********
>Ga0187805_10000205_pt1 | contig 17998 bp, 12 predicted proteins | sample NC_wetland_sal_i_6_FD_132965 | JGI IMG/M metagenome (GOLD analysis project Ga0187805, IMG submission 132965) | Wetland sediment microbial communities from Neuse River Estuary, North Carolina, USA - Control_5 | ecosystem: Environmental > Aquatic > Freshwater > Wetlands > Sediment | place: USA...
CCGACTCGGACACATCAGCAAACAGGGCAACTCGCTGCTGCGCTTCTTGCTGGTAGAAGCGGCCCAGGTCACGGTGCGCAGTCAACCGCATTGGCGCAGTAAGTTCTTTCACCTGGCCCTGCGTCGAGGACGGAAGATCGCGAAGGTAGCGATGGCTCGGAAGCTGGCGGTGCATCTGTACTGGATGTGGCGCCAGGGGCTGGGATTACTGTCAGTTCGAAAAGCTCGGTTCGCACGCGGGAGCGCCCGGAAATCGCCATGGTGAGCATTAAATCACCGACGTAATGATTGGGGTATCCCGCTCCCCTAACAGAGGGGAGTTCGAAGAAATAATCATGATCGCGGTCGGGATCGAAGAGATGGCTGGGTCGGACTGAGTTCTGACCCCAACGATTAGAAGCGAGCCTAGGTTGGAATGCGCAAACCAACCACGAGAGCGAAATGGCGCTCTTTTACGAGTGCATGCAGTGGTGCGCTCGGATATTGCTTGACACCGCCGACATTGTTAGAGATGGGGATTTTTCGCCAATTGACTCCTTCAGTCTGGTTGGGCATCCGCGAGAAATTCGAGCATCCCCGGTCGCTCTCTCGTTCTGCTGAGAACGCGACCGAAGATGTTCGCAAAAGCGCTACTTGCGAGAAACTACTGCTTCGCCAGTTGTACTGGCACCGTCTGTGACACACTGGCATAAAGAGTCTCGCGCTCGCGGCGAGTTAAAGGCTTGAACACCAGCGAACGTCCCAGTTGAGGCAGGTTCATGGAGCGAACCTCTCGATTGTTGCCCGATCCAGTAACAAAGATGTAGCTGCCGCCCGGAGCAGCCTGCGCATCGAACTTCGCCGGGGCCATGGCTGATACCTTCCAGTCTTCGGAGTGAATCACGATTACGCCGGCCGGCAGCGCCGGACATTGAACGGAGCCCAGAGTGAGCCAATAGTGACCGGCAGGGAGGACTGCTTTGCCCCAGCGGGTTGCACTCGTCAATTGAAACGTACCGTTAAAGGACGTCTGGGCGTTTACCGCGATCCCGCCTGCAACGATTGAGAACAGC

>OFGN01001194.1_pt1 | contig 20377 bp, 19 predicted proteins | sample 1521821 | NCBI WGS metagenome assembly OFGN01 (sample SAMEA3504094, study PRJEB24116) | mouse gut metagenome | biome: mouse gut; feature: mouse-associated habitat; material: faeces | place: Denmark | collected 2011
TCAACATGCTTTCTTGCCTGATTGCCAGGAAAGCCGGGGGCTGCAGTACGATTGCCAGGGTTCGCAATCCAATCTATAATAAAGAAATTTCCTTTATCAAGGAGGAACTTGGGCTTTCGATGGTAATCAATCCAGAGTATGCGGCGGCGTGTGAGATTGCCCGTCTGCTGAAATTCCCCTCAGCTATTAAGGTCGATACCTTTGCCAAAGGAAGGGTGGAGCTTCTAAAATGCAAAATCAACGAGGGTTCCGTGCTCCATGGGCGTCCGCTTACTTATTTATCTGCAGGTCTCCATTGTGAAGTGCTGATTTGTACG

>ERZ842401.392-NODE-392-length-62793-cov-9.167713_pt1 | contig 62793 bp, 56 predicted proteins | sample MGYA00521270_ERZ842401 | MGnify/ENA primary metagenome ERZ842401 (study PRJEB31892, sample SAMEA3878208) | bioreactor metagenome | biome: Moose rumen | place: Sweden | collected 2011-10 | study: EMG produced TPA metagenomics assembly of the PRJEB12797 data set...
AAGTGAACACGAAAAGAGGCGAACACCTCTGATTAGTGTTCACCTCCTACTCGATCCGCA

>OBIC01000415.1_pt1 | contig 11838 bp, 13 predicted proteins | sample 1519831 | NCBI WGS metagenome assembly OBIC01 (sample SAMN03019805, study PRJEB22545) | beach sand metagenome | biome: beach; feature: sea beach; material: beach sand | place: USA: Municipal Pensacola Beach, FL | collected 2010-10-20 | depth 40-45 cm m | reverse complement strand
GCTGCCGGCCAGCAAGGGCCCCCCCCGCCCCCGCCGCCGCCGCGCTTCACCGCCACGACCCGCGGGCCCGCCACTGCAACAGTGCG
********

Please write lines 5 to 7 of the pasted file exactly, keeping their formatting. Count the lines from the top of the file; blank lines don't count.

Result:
>ERZ842401.392-NODE-392-length-62793-cov-9.167713_pt1 | contig 62793 bp, 56 predicted proteins | sample MGYA00521270_ERZ842401 | MGnify/ENA primary metagenome ERZ842401 (study PRJEB31892, sample SAMEA3878208) | bioreactor metagenome | biome: Moose rumen | place: Sweden | collected 2011-10 | study: EMG produced TPA metagenomics assembly of the PRJEB12797 data set...
AAGTGAACACGAAAAGAGGCGAACACCTCTGATTAGTGTTCACCTCCTACTCGATCCGCA

>OBIC01000415.1_pt1 | contig 11838 bp, 13 predicted proteins | sample 1519831 | NCBI WGS metagenome assembly OBIC01 (sample SAMN03019805, study PRJEB22545) | beach sand metagenome | biome: beach; feature: sea beach; material: beach sand | place: USA: Municipal Pensacola Beach, FL | collected 2010-10-20 | depth 40-45 cm m | reverse complement strand